Breast cancer is the most common form of malignancy in pregnant women. The prevalence of pregnancy-associated breast cancer (PABC) is up to 0.04% of pregnancies and is expected to rise in developed countries. PABC represents a unique clinical scenario which requires a delicate balance of risks and benefits for both maternal and fetal well-being. Currently, there is paucity of data regarding the short-and long-term outcomes of in-utero exposure to anti-neoplastic agents. In general, when possible, treatment for PABC should follow the same guidelines as in non-pregnant patients. Surgery, including sentinel lymph node biopsy, is possible during all trimesters of pregnancy. Radiotherapy is contraindicated during pregnancy, although it might be considered in highly selected patients based on risk–benefit assessment. Evidence supports that administration of chemotherapy may be safe during the second and third trimesters, with cessation of treatment three weeks prior to expected delivery. Currently, hormonal therapy and anti-HER2 agents are contraindicated during pregnancy and should be postponed until after delivery. Prematurity is associated with worse neonatal and long-term outcomes, and thus should be avoided. While current data on the long-term effects of anti-neoplastic treatments are reassuring, grade of evidence is lacking, hence additional large prospective studies with long-term follow-up are essential to rule out any treatment-induced adverse effects.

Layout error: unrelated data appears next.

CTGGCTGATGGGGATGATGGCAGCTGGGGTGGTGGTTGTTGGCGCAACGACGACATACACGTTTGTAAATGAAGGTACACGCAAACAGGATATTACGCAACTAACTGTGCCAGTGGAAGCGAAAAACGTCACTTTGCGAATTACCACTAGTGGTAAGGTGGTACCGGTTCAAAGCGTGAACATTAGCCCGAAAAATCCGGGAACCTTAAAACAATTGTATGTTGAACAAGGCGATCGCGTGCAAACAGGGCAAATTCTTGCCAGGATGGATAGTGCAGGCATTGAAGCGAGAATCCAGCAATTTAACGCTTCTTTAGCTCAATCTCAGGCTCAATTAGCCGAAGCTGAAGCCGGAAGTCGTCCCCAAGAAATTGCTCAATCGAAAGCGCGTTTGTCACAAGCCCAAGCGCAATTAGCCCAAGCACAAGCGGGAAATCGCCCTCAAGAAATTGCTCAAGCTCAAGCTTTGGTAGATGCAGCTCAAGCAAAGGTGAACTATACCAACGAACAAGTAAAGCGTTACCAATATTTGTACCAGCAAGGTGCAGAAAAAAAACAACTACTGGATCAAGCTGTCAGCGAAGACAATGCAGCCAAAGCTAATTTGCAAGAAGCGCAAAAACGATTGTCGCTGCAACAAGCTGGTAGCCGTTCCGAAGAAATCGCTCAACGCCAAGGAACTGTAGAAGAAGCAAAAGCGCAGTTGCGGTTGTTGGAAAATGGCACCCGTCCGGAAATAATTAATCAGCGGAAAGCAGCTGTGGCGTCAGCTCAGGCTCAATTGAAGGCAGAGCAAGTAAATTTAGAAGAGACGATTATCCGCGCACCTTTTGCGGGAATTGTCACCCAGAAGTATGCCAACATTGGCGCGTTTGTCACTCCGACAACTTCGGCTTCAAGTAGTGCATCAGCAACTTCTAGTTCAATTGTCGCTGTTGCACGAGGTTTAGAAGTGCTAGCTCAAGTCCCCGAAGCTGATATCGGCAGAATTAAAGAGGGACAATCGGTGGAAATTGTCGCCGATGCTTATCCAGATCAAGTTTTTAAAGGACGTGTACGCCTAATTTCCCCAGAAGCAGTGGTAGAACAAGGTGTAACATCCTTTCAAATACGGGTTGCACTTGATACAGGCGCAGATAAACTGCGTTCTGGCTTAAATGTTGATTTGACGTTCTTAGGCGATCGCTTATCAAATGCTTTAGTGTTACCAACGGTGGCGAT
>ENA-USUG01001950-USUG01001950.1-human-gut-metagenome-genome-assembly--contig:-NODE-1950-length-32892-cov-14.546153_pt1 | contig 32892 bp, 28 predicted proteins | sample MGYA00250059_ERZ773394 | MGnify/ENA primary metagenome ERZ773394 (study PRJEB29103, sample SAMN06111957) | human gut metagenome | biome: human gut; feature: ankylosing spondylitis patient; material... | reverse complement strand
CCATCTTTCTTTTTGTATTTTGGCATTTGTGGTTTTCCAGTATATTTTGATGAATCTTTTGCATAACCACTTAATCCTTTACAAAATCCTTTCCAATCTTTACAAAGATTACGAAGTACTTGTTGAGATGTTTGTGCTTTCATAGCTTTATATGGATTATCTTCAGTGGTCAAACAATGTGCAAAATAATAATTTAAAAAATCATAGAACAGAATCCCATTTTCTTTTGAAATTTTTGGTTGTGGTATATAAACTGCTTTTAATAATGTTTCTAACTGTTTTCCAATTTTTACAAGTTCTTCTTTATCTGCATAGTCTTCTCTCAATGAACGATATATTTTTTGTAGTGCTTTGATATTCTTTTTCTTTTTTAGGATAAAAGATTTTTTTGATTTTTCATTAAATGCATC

- Breast cancer
- Neonatal outcomes